Not only are restaurant patrons willing to pay more for meals prepared with produce and meat from local providers, the proportion of customers preferring local meals actually increases when the price increases, according to a team of international researchers.
A recent study of how customers perceive and value local food shows that restaurant patrons prefer meals made with local ingredients when they are priced slightly higher than meals made with non-local ingredients, said Amit Sharma, assistant professor, School of Hospitality Management, Penn State. The research will appear in the fall/winter issue of the International Journal of Revenue Management.
In the experiment, researchers first set prices for both non-local and local selections on the menu of a student-led restaurant at $5.50. When the price was the same for non-local and local food, customers showed no significant preference for either option. However, when the local food selection was priced at $6.50, or 18 percent higher than the non-local option, a higher proportion of the customers picked the meal made with local foods and ingredients, said Sharma, who worked with Frode Alfnes, associate professor, department of economics and resource management, Norwegian University of Life Sciences.
"This is partly good news for restaurants," said Sharma. "It shows that customers were willing to pay slightly more for a local dish, with the emphasis on 'slightly.'"
Customer preference for premium-priced local food has its limits, however, Sharma warned.
Once researchers raised the price of the local option to $7.50, or 36 percent higher than the non-local alternative, a higher proportion of customers chose the regular menu.
Value cues--signals that attract increased attention from consumers--may influence the customers' preference for the higher-priced local option. The results indicate that the main value cue of local food for customers is its freshness.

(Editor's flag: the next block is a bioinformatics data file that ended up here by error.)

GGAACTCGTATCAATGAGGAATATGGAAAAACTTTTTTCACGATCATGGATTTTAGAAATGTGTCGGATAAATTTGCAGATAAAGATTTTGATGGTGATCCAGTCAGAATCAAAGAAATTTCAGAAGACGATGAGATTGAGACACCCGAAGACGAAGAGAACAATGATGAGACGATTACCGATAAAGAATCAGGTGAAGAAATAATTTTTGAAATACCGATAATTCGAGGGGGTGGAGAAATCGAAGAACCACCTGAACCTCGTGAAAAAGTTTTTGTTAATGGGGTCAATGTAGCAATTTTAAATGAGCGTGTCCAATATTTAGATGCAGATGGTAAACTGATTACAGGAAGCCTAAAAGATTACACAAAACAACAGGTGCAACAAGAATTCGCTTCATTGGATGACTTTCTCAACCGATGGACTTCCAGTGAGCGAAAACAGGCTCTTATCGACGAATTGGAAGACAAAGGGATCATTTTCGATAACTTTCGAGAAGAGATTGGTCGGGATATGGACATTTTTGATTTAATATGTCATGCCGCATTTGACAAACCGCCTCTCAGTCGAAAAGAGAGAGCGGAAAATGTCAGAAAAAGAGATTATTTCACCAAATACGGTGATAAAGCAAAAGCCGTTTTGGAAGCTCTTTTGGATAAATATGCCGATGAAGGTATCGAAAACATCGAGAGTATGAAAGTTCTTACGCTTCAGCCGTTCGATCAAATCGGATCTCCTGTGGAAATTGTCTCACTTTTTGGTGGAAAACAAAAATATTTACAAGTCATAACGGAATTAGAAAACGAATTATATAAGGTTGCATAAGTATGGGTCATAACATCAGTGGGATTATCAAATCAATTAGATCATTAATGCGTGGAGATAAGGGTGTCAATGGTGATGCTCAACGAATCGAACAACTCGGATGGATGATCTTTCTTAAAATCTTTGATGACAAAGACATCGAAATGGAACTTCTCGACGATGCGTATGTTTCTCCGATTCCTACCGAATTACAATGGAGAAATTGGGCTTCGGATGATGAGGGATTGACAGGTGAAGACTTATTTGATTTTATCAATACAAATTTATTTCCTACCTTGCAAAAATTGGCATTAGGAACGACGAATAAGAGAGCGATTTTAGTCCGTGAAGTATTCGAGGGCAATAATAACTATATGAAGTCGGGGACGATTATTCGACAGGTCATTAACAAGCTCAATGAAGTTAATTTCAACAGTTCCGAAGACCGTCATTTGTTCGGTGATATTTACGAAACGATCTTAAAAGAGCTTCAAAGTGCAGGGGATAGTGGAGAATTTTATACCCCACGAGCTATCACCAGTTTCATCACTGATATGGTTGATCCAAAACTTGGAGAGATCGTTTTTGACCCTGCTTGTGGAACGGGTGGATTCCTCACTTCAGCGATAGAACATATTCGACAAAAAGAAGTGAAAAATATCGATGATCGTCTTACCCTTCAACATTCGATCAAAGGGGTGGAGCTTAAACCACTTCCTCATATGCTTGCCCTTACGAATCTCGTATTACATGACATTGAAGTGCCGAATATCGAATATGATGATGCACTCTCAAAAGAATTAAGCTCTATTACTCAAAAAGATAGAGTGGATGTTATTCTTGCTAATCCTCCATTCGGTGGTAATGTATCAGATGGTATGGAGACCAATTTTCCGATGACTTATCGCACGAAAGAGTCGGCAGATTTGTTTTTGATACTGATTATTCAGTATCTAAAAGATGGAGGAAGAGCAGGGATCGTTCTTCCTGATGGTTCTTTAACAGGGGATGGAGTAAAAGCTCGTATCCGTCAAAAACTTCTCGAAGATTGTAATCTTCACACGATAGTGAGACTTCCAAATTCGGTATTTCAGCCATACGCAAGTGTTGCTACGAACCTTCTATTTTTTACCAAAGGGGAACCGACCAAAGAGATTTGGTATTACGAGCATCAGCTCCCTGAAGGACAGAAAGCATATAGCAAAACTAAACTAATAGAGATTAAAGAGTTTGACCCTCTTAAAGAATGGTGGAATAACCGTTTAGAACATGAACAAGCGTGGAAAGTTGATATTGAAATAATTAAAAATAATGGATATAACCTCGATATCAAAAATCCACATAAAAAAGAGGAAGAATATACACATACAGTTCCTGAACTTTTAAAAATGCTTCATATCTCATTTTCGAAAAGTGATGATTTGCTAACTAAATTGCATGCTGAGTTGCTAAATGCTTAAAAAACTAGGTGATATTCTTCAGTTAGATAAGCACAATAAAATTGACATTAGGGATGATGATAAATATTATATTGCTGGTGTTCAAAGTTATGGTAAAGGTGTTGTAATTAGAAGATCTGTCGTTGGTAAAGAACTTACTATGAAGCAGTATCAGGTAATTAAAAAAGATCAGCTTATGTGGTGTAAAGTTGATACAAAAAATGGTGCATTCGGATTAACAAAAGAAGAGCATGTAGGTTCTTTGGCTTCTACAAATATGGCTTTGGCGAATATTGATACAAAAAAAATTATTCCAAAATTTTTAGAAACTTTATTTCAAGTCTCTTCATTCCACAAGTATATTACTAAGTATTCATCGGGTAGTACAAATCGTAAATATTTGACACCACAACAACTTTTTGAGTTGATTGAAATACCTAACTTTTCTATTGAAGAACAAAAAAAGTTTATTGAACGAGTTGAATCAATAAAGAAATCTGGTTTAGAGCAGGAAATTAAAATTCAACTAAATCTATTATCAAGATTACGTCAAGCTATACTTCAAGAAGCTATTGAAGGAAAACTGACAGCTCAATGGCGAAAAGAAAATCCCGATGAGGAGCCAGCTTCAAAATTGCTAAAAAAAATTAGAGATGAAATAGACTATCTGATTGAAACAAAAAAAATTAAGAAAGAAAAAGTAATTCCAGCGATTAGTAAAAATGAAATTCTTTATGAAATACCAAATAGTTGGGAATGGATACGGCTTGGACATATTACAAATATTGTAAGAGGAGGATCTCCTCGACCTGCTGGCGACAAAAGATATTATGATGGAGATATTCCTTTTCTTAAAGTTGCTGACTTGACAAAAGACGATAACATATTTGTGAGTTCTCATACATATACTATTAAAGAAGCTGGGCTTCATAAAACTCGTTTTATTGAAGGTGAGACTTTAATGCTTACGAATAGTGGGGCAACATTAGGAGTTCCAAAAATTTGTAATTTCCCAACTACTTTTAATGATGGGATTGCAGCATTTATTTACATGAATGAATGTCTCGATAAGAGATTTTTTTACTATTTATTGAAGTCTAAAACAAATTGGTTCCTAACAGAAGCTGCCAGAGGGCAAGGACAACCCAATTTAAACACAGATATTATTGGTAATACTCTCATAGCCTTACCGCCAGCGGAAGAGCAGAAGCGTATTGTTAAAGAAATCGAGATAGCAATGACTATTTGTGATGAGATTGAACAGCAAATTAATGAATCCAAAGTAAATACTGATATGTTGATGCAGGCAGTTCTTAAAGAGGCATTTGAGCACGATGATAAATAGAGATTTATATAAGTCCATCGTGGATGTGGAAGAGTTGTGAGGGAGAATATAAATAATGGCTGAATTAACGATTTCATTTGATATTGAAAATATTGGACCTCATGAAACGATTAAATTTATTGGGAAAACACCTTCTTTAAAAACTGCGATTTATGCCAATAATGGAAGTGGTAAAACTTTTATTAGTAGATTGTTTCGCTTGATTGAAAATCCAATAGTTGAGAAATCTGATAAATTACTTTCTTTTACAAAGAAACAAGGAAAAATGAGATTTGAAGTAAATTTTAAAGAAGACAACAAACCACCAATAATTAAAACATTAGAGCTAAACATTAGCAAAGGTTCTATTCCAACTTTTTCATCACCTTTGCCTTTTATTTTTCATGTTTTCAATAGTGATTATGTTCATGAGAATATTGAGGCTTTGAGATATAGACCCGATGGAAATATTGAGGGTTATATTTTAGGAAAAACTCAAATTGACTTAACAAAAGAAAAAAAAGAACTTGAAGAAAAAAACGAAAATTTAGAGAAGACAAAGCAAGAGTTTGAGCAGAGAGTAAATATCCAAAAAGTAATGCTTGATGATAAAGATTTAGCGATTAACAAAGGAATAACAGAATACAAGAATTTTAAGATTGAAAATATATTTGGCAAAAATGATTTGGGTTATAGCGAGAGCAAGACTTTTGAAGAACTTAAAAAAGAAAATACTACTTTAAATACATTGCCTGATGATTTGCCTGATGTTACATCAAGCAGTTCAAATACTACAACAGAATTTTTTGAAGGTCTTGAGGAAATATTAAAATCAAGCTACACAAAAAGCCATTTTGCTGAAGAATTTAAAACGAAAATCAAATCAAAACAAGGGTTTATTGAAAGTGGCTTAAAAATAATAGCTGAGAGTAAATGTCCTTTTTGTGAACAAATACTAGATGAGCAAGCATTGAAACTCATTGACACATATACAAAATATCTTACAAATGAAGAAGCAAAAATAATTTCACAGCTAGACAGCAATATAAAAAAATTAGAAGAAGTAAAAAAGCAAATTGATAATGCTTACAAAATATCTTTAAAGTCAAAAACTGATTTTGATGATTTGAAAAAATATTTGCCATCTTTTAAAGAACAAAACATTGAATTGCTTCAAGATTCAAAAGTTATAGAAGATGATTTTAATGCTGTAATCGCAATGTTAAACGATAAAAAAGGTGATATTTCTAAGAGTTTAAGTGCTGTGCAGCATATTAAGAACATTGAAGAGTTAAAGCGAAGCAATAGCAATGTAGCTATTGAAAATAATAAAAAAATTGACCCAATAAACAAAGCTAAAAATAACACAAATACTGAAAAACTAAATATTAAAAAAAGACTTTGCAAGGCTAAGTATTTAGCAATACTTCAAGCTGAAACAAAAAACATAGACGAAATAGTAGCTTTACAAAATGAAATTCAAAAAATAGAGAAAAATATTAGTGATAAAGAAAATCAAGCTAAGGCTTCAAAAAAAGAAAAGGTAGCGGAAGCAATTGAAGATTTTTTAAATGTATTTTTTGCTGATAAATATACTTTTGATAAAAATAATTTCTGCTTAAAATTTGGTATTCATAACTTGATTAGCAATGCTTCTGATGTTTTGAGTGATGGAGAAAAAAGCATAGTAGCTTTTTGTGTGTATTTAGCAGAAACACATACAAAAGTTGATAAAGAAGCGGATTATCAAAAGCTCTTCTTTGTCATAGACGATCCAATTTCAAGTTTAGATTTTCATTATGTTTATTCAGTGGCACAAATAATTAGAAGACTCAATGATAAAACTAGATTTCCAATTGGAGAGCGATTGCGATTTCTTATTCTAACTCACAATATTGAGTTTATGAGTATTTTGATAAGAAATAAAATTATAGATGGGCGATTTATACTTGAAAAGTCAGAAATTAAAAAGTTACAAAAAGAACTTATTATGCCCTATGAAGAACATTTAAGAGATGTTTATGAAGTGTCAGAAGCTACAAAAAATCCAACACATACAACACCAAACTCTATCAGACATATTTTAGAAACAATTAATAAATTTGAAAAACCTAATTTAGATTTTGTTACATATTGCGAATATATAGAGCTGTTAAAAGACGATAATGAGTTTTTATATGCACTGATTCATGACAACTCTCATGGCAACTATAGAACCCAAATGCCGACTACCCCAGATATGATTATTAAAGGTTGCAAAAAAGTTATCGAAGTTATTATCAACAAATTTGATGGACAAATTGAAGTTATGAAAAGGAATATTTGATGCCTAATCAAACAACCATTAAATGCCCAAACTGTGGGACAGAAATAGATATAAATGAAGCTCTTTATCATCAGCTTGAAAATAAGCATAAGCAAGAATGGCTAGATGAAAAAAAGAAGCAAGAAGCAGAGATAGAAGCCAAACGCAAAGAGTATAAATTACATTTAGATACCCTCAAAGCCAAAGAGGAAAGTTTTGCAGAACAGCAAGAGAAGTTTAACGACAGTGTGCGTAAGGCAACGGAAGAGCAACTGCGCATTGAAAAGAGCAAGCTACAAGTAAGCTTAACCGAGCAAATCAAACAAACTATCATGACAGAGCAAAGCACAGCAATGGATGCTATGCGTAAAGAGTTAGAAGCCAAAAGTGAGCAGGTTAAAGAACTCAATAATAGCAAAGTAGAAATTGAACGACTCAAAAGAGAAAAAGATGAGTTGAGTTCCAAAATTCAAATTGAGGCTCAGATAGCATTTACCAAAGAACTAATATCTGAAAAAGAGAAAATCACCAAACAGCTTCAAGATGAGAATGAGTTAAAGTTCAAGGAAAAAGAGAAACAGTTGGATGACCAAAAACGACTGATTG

"The higher price of the local dish was an indicator of higher value," said Sharma. "So, customers were comfortable with a slightly higher price for the local food."
Sharma said the research could help restaurant owners decide how to set prices for local foods and estimate whether the potential to charge higher prices will compensate for the additional costs associated with adding local food to the menu.
"The study helps restaurants make decisions on whether it makes sense to offer local foods," said Sharma. "If local foods are a natural fit for some of these restaurants, then it would definitely be a good strategy to price the food higher because there is an indication of value with fresh food."
Sharma said another important finding of the research was that customers indicated they had no preference between restaurants that offered local foods and ones that did not.
The study of 322 customers was conducted at a training restaurant on a Midwest university that serves between 45 and 85 customers each day.
Researchers designed a real-time choice experiment to meet several challenges they anticipated from conducting an in-restaurant experiment. Customers who dine at a restaurant are less inclined to fill out long questionnaires. To avoid bias, the researchers asked questions only after the customers chose their food.
"We literally put the customers in the situation and let them choose," said Sharma. "Then we asked them why they made the choices they did."
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